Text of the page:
Business owner sentenced in hazardous waste case

The United States Environmental Protection Agency (EPA) announced that Moshe Rubashkin of Brooklyn, New York, has been sentenced to 16 months in prison for illegally storing hazardous waste at a textile factory in Allentown.

Moshe Rubashkin plead guilty to the charge last February. His son, Sholom, also of Brooklyn, plead guilty on January 7, 2008, to one count of making a materially false statement to the EPA, and is awaiting sentencing.

The convictions stem from the defendants’ ownership and operation of Montex Textiles, a textile dyeing, bleaching and weaving business formerly located in Allentown, Pennsylvania. When the business ceased operations in 2001, numerous containers of hazardous waste were stored at the site without the necessary environmental permits. After local authorities responded to two fires that occurred at the site, EPA and the city of Allentown initiated a major clean up of the property in October 2005, including disposal of numerous containers of hazardous waste and hazardous substances.

“These defendants demonstrated an utter disregard for the safety of the community surrounding their Allentown business,” said acting United States Attorney Laurie Magid. “It is only proper that they should have to bear the cost of cleaning up the site and serve a term of imprisonment.”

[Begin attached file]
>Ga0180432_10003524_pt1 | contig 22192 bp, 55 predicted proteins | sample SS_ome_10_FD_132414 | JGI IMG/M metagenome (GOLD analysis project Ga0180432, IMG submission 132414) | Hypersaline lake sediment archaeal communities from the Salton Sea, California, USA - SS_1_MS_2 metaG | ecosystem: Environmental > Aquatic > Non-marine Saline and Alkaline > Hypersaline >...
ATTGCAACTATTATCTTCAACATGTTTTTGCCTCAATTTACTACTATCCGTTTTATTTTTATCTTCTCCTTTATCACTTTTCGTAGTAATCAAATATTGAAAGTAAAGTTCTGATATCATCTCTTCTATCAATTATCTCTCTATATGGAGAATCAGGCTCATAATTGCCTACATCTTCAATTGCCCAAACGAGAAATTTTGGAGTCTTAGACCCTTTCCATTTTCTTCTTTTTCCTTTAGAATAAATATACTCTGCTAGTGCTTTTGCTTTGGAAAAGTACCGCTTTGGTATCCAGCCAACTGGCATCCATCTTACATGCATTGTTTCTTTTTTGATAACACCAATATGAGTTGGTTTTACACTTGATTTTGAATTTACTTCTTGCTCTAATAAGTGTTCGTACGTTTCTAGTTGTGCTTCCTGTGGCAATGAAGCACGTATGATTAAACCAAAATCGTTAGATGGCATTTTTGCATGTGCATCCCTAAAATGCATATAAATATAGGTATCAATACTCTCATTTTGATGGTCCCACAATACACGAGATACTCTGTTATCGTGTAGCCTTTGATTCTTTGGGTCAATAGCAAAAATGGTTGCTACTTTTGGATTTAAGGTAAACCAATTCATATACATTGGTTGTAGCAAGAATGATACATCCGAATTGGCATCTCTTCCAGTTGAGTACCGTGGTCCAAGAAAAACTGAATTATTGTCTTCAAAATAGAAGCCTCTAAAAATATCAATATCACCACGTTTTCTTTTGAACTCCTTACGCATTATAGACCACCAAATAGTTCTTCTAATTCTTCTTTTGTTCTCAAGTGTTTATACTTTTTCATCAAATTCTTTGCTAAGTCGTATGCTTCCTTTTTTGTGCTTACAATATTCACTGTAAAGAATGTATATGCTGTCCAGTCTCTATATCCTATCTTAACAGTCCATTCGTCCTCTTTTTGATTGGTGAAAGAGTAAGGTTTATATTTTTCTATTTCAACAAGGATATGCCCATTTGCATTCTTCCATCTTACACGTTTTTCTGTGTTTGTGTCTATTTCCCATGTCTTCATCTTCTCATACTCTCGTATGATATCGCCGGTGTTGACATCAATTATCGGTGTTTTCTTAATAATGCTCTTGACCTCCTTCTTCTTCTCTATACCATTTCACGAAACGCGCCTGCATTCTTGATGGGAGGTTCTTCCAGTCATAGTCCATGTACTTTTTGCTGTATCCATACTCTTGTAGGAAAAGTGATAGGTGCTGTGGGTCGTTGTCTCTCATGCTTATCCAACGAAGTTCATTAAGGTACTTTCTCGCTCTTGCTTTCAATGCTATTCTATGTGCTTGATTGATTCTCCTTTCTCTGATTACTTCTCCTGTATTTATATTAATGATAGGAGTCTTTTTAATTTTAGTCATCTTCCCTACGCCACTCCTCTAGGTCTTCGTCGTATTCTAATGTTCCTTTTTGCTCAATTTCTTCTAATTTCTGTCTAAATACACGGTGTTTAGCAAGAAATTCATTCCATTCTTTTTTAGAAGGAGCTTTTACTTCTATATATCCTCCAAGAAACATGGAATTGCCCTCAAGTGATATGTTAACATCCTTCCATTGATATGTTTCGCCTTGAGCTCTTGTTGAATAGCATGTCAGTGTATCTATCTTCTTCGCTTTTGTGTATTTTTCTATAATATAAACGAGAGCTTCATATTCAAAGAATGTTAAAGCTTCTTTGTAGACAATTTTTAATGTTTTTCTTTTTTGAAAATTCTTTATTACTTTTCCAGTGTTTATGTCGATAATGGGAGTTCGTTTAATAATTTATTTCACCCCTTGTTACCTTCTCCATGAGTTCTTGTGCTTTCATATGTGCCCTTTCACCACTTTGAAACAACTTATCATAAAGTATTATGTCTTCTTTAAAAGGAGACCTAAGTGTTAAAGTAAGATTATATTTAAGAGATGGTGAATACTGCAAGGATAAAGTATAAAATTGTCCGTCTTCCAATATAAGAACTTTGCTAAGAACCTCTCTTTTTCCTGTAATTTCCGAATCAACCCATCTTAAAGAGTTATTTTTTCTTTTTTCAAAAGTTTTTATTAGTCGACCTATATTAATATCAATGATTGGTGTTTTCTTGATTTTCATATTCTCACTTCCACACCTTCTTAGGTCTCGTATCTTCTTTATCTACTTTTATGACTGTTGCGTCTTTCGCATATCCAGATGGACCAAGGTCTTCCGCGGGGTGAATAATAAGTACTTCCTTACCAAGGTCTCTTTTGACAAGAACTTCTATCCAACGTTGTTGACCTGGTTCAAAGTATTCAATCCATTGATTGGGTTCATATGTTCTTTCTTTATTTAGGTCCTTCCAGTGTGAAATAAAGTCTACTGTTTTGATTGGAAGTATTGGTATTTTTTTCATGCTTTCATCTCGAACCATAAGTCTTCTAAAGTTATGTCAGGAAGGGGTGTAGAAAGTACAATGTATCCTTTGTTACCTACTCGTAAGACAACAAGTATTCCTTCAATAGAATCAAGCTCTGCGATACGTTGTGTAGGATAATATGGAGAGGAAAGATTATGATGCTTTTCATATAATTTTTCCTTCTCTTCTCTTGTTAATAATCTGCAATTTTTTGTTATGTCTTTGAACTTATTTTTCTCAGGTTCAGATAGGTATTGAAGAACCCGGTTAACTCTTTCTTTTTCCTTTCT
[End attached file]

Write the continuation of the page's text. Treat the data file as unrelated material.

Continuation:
In addition to the prison term, Rubashkin was ordered to jointly pay restitution with his son, Sholom, in the amount of $450,000. Sholom Rubashkin’s sentencing has been continued until December 29, 2008. United States District Court Judge James Knoll Gardner also ordered Moshe Rubashkin to pay a $7,500 fine. This case was investigated by the United States EPA’s Criminal Investigation Division and Office of Inspector General. It was prosecuted by Assistant United States Attorney Michelle Morgan-Kelly and Special Assistant United States Attorney Joseph Lisa.